One of the best-known blogs on web analytics is Occam’s Razor written by Google’s Digital Marketing Evangelist, Avinash Kaushik. And Occam’s razor is the idea that if you have to choose between a number of competing theories, the simplest will normally be the best.
Perhaps there’s a hint of wishful thinking in Avinash’s choice of title, because the truth is that digital marketing is much more in thrall to the pull of complexity than simplicity.
I’m fond of Forrester’s reworking of the traditional sales funnel for the digital age:
On the one hand, the reworked sales funnel probably is a more accurate picture of the way that people make purchase decisions online. But it isn’t easy to see how it would drive sensible digital strategies back in the real world.
This creates a lucrative platform for ‘big data’ style solutions, invariably talking up the role of technology and algorithms. So a typical pitch would run something like this: “We have identified 100 different factors that impact on xxxxxx, by running these through our neural network models we can score each factor and deliver a prioritised testing plan for your site.” Add into the mix a bunch of maths PhDs scratching their beards somewhere in Eastern Europe and some cloud computing magic and you have something that sounds pretty unbeatable.
Intuitively it sounds like a complex problem deserves a complex solution. But that isn’t always the case. An academic study by Wübben & Wangenheim looked at a large company deciding which of its customers should be sent a product catalogue. They tested two approaches:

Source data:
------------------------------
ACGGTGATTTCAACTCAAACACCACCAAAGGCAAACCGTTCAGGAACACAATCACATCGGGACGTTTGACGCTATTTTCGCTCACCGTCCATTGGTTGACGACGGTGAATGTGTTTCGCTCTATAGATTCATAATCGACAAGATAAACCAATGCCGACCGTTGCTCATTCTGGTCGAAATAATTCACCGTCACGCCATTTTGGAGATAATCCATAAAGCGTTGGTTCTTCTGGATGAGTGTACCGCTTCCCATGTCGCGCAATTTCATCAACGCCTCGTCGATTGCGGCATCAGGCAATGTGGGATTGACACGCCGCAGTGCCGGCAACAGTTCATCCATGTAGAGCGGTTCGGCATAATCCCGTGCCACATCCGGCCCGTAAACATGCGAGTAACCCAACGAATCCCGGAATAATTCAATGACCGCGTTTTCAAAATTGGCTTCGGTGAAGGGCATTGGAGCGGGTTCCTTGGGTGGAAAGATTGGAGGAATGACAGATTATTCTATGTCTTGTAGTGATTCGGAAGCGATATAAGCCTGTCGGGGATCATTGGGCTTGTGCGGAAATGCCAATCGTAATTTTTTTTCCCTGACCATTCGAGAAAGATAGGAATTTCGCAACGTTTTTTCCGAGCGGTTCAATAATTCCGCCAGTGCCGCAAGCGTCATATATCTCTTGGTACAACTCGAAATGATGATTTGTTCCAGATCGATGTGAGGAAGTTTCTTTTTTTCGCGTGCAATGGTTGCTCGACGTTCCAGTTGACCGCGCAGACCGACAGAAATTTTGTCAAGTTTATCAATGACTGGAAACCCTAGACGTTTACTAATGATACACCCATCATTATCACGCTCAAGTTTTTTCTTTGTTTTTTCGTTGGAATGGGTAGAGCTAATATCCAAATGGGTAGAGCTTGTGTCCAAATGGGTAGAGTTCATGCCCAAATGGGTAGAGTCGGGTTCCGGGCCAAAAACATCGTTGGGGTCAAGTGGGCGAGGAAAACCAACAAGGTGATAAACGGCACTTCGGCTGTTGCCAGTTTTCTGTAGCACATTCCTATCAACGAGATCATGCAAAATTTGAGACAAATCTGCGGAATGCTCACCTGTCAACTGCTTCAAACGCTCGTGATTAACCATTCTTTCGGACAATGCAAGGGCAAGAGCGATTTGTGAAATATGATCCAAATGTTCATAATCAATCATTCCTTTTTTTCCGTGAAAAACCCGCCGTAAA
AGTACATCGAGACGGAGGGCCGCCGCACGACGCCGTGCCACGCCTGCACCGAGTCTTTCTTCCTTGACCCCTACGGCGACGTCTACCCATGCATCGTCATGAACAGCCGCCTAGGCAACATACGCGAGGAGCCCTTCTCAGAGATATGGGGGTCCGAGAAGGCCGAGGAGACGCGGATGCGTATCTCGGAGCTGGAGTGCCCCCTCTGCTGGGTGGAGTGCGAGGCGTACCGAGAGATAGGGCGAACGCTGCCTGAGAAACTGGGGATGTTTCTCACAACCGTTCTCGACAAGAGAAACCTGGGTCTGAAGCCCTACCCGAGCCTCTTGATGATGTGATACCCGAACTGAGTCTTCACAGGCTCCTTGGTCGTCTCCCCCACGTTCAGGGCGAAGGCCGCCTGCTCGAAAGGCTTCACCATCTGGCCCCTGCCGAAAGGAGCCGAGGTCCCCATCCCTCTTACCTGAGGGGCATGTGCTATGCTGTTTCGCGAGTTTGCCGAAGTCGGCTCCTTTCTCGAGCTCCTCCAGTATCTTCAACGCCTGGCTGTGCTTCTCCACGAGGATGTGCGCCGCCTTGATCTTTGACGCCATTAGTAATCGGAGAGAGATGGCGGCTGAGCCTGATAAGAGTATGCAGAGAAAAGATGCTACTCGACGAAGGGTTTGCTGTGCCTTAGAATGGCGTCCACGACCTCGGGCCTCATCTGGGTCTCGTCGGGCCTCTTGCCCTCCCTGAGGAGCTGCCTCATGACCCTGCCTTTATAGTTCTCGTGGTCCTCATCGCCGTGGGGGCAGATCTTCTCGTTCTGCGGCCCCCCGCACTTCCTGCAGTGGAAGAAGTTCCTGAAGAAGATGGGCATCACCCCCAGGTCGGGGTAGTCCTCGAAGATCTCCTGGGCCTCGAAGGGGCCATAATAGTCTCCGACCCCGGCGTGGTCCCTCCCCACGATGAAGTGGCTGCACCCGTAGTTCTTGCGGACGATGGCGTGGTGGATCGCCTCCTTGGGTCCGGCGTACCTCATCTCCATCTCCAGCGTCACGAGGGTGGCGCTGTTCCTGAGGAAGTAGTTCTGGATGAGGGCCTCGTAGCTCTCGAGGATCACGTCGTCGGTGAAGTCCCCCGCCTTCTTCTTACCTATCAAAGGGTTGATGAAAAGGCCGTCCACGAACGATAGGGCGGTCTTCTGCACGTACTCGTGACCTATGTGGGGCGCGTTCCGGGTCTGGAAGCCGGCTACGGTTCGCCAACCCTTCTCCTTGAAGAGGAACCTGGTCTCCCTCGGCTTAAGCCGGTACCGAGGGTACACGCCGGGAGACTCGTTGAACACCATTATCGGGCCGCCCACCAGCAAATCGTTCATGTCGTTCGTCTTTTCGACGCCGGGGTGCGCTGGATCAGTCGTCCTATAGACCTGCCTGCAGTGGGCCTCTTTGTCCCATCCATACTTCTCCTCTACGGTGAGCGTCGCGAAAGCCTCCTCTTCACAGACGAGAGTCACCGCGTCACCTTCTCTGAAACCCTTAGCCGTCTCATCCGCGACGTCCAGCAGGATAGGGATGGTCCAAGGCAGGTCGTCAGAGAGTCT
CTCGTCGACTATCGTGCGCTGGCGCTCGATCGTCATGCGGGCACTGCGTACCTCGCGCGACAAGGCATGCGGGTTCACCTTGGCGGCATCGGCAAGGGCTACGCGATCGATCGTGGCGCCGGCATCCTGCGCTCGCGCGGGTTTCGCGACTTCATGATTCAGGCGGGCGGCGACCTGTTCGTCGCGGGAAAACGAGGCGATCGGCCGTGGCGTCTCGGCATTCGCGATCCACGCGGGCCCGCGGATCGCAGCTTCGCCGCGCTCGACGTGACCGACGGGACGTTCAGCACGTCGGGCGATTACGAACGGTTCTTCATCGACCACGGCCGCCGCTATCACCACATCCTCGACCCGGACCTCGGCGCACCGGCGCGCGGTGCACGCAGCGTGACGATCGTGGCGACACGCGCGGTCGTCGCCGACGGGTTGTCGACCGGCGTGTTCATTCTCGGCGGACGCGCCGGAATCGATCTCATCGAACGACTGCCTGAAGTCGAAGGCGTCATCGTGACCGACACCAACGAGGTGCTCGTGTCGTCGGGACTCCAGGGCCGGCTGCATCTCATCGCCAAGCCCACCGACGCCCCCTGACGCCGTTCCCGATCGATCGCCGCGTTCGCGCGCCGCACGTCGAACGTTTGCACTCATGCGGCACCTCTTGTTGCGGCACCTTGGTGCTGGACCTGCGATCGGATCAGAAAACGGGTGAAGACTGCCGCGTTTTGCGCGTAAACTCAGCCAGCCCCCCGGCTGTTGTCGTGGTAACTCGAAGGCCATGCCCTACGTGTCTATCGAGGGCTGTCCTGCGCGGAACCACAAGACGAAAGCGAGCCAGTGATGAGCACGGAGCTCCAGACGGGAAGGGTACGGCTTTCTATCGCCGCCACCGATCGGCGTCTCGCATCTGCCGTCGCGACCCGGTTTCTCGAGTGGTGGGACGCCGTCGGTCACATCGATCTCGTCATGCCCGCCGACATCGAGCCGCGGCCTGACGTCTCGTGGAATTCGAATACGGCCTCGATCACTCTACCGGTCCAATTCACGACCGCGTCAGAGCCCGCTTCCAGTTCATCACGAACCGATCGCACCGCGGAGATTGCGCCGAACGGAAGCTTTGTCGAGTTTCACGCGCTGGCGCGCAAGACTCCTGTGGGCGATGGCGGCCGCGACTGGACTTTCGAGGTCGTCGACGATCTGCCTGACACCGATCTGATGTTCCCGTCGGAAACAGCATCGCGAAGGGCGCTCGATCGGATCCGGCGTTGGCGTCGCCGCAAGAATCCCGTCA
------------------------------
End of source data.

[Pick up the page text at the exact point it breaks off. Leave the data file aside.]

- Using a simple rule of thumb – in this case whether a customer had made a purchase in the past nine months, or
- Taking multiple factors into account and then using sophisticated statistical methods like the Pareto Negative Binomial Distribution to identify the best prospects.
In this case, the complex model turned out to be less accurate at predicting inactive customers than the simple one.
With this in mind, whilst we use an amazing amount of technology across our agency, our goal is to identify crisp, simple KPIs within digital marketing that can be used to make fast and powerful decisions.
For instance, a lot of effort has gone into deprecating the role of the humble click – mostly in the context of defending channels like social which sometimes feature incredibly low click through rates. But when all is said and done, most of our clients have websites that need visitors – and without clicks, there can be no visitors. It may be too simple for our complexity-loving minds, but a click is actually a fairly accurate measure of customer interest.
Perhaps our motto as an industry should be the taken from the headline of one of the earliest Apple brochures: “Simplicity is the ultimate sophistication”.
Tags: Creative, Research, Survey